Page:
And the General he don’t ride well anymore
Oh the General he don’t ride well anymore

Fake Rebellion

I have a very unscientific theory that I would like to throw at you.  Why in the last few decades has there been such a rise in the popularity of rap and Nashville country?  I say that these are two forms of music that are unafraid of the product placement.  Rock N Roll should be in some part about rebellion against the status quo.  In the 60’s it was part of the counter culture.  I would bet as companies learned more and more how to market music and how to control it they didn’t want too many people queering their hustle. 

     Now I am being lazy and lumping in all rap and modern country together.  There are always exceptions to the rules.  I am talking about the kind that gets played on the radio all of the time.  Nor is this to say that if this music helps you get through a day of daily drudgery there is anything wrong with it.  If it floats your boat have at it.  Just realize what you are being sold. 

     These two forms sell what I call fake rebellion.  There may be songs that involve shooting guns, objectifying women, being outlaws, etc.  However, neither of these forms challenges the dominant power structures in our society.  Those would be consumerism and religion.  You can take your drugs, drink your beer, and get laid, but just keep shopping and don’t think too hard about what’s keeping you at your current class status. 

     In rap it’s pretty obvious.  No other form of music has so glorified getting rich and owning things.  There are obvious examples of this not being the case.  From back in my day you had Public Enemy, whose records still ring with righteous anger.  But a lot of this music is egocentric music that while on the surface appears to be dangerous, really just reinforces the current economic model.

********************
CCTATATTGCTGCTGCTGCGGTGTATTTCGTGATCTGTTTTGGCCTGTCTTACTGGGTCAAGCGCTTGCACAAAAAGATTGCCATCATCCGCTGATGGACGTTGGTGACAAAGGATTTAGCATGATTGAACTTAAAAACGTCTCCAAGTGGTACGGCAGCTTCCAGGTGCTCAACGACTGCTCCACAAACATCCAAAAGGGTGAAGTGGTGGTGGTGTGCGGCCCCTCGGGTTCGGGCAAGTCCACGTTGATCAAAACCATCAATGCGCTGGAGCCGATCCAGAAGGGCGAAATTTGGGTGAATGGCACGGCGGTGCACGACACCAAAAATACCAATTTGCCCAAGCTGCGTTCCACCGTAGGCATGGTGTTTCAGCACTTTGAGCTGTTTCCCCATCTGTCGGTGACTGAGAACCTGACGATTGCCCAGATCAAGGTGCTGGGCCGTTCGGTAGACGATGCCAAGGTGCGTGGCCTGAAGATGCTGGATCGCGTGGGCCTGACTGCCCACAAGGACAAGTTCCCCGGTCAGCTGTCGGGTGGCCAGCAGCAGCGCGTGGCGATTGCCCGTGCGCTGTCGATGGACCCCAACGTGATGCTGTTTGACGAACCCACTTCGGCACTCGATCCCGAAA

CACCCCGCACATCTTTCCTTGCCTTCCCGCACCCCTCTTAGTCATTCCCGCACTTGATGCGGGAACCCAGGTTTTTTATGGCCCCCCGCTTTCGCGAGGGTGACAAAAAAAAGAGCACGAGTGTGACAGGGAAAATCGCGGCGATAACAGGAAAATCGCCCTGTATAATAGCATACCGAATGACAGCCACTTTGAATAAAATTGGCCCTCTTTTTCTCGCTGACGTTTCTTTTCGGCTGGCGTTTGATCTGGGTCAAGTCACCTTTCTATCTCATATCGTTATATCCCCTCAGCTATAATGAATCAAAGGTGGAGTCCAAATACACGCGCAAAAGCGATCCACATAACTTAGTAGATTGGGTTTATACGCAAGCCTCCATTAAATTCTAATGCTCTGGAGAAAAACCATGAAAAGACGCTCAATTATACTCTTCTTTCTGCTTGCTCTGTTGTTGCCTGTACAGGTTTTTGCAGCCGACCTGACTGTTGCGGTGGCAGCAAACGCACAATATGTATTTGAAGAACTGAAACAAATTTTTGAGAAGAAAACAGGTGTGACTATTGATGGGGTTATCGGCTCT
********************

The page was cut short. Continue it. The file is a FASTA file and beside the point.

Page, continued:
Nashville country, on the other hand is not far behind in songs featuring product placement.  I bet I could flip on a mainstream country station right now and within the hour hear a song that not only mentions a truck, but what brand.  Country music also often plays upon tribal affiliations.  It might make you feel like a rebel and an outlaw, but you are a certain kind of rebel and outlaw that is exactly like millions of other rebels and outlaws.  So in reality, you are not that much of a rebel or an outlaw.  You are just wearing a costume that helps you belong to a group that you feel comfortable in. 

     I also like to say that Karl Marx, not to be confused with Richard Marx, got it wrong.  Nashville country music is the opiate of the masses.  It let’s people feel a sense of identity and belonging even if they don’t’ have a pot to piss in.  It never questions who is fucking them in the ass. 

     Music doesn’t have to make you think.  But it should at least make you feel something strongly.  Emotions are raw and abstract and powerful things.  But I question the value of anything that makes you feel like a rebel for a night, and a fool for a lifetime.